Sayaka Masuda's face was a picture of frustration when she realized she would have to buy a disposable camera in Kyoto, Japan's photogenic ancient capital.

After I got on the bullet train from Tokyo, I realized that I'd forgotten my digital camera, said the biology student. I was really annoyed at myself.

Thanks in no small part to the forgetfulness of consumers, disposable cameras still earn a place on kiosk and convenience store shelves 20 years after the first model was sold in this click-happy country.

Across the Pacific, a heartier appetite for disposables -- little more than a film coiled behind a lens and a flash -- has provided some relief for a film market trampled by galloping demand for cheaper and sharper digital cameras.

In the United States, the world's largest photo market, about 202 million disposable cameras were sold last year, according to the U.S.-based Photo Marketing Association.

That is down from the record 218 million gobbled up in 2004 but defies the more than 20 percent annual shrinking of the color film market as consumers go digital.

Thanks to digital cameras, gone are the days of faces out of focus and wasted shots of eyes caught mid-blink. If you don't like a photo, just erase it from the screen and snap another one.

So deep is the rot in global film sales that the world's third-largest maker of camera film, Japan's Konica Minolta, decided this year to pull the plug on making color film, while AgfaPhoto of Germany went bankrupt, sinking the once-famous Agfa brand.

But digital cameras are susceptible to theft, loss and damage and that has been another key to the longevity of disposables -- serving as a stand-in at the beach, say, or amid the cacophony of celebration and inebriation at parties and rock concerts.

Nor are disposables restricted to mere domestic duties: Oscar-winning director Ang Lee wielded one on Academy Awards night this year, and they are a staple of care packages sent to U.S. troops in Iraq.

There's no real device that's simple, cheap and effective enough to supplant it yet, said Christopher Chute, senior analyst at U.S.-based IDC, a technology research firm.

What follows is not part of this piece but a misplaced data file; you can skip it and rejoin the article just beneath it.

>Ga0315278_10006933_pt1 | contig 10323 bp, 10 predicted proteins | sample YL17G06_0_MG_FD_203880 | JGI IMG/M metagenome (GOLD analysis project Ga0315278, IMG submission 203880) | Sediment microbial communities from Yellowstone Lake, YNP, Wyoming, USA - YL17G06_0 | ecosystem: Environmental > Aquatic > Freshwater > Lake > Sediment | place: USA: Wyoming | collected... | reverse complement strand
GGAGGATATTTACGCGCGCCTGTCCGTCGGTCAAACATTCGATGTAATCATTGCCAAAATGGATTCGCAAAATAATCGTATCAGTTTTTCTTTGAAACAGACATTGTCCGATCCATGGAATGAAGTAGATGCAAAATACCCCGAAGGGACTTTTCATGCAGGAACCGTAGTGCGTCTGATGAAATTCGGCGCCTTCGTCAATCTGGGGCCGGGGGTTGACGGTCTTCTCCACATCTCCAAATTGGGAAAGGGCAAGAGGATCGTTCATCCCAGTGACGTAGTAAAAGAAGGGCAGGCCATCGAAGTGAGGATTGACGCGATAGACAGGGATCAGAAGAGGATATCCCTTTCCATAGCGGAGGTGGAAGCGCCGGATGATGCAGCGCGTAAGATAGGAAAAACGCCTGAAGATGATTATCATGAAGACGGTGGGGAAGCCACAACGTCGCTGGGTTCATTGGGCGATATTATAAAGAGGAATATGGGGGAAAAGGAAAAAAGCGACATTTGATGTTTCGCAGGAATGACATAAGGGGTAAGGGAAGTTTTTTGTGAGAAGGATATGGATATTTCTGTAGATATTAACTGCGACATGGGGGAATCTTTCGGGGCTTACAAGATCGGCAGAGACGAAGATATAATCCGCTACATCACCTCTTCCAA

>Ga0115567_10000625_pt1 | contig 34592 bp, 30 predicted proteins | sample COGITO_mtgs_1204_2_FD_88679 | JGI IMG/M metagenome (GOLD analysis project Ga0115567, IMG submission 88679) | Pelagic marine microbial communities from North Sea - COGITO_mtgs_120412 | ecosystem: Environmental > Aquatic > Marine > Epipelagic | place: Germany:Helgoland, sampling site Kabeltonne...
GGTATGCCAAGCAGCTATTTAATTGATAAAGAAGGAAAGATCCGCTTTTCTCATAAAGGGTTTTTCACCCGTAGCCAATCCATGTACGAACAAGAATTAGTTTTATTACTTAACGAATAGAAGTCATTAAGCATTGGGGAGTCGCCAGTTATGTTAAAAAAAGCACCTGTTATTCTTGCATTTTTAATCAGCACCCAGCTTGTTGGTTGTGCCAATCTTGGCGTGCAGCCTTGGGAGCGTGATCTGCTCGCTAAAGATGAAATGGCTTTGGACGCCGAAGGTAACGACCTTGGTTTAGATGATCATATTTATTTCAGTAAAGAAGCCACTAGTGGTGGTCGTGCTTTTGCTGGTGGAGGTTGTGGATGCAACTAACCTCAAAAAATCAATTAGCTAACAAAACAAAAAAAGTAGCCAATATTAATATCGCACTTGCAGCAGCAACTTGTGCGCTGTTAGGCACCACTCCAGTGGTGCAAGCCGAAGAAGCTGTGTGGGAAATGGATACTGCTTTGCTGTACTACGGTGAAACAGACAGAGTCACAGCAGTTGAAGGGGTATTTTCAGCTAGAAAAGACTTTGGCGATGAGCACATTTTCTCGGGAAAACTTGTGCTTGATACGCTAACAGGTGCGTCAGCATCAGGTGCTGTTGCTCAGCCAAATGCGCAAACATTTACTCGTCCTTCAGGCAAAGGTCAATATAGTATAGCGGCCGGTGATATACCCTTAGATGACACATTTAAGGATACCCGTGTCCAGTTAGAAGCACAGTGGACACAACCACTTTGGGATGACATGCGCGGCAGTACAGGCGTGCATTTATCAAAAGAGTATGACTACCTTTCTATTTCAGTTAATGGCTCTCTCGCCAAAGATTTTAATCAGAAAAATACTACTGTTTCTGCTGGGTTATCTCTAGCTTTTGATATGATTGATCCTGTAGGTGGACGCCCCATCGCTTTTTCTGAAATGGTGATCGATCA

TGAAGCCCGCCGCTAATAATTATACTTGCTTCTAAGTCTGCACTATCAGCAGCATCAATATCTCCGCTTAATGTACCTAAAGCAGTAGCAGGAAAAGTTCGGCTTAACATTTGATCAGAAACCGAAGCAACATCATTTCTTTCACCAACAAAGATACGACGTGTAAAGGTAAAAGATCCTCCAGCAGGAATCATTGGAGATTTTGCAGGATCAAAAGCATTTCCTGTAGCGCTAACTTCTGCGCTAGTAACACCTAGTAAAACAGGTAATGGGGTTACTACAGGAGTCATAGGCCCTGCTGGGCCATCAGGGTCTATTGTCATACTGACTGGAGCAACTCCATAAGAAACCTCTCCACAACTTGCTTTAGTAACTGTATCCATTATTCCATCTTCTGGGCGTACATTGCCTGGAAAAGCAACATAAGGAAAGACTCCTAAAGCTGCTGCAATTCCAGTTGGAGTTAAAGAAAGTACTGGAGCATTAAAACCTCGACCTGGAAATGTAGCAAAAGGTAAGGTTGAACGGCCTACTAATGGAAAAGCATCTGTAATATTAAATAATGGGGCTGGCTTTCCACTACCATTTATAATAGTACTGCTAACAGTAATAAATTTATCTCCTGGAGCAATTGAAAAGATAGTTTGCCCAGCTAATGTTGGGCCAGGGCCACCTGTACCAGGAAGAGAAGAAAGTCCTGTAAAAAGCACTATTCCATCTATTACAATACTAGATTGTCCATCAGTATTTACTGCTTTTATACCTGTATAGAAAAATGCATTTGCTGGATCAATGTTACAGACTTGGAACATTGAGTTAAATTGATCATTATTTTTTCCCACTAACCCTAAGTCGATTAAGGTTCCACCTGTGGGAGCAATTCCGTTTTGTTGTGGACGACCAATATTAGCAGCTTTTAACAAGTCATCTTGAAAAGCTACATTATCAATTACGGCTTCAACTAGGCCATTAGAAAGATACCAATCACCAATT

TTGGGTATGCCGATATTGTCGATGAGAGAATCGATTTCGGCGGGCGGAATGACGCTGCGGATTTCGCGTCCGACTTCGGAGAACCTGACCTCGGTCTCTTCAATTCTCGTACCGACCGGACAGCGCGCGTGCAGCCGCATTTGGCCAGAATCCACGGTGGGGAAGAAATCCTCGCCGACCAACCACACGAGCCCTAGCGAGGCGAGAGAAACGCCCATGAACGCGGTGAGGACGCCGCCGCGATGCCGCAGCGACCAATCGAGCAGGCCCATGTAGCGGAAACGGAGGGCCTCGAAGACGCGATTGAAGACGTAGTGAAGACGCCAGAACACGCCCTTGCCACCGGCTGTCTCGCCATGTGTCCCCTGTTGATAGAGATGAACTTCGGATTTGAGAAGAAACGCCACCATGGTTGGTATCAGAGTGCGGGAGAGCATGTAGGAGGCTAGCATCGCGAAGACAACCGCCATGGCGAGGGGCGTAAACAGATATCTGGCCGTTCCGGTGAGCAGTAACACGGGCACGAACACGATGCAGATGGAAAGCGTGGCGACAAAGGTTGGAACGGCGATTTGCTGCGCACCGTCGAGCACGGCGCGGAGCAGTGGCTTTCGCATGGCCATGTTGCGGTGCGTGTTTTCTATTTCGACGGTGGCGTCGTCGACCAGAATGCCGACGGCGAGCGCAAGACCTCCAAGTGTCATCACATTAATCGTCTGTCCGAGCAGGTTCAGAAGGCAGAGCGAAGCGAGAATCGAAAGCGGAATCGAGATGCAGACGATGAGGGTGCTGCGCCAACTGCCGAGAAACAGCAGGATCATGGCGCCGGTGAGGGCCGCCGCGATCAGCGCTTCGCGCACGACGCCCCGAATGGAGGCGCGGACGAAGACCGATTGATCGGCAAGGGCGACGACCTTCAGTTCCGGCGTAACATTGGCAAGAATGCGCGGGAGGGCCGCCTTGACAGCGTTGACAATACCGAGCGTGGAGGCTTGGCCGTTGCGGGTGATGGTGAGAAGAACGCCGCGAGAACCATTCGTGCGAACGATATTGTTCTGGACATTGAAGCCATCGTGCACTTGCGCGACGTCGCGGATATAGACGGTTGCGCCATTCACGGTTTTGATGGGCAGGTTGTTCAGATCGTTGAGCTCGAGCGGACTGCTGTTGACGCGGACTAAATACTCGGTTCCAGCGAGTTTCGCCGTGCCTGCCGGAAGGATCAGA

It's something people are very familiar with. It's an ingrained behavior.


One of the few countries to see a significant denting of sales is Japan, the world's second-largest photo market, where once-smitten consumers helped to ignite a global infatuation with disposables.

Domestic shipments slipped to 48 million in 2005, according to Japanese imaging group Photo Market, nearly half the number shipped a decade earlier when Sayaka Masuda took her first disposable on an elementary school trip to Tokyo Disneyland.

Single-use cameras are losing ground in a country famously quick to bin old technology in favor of the new, and where the incidence of theft is comparatively low.

The ubiquitous camera phone, just an arm's length away in bags and trouser pockets, is the latest predator on disposable's diminishing turf in Japan, where around 90 percent of mobile phones can take photos.

But camera phones won't really encroach on the territory of single-use cameras until the printable image is sharper, said Ken Sugiyama, a spokesman for Fuji Photo Film, which introduced the first disposables to the world in 1986.

The influence of the camera phone is very limited toward the single-use camera, he said, noting that camera phones have no flash.

Digital cameras -- that's the killer.


Given disposables' unique role as instrument of last resort, and their popularity among people shy of fiddly electronics, a shrunken niche should be maintained in Japan.

Certainly Eastman Kodak and Fuji, the world's top two makers of photo film, aren't shying away from inventing new flavors of disposables amid long-running shake-ups of their businesses due to the death rattle of film.

The latest single-use camera from Fuji features speedier film for taking clearer photos at night, adding to a range that has included models for taking underwater, panoramic and black-and-white photos.

The move to digital cameras and the market growth of camera phones threaten sales, but there will continue to be a particular need for disposable cameras, said Masahiro Nakanomyo, a market analyst at Mitsubishi UFJ Securities.

The boom in U.S. demand for digital cameras and lately camera phones may have taken a cue from Japan, but the gouging of disposables' sales may not be mimicked in the United States any time soon.

U.S. consumers tend to embrace products based on price and are more likely to use disposables, which sell for as little as $5 for 27 shots on both sides of the Pacific, as their only camera, said Chute at IDC.

There's still a base of consumers who either can't afford digital, only own film cameras, or respond to this kind of spontaneous nature of needing a camera, he said.

You open the box and 'bang' -- you can start taking pictures. And that's probably really saved the photography industry ever since they came out in the mid- to late-80s.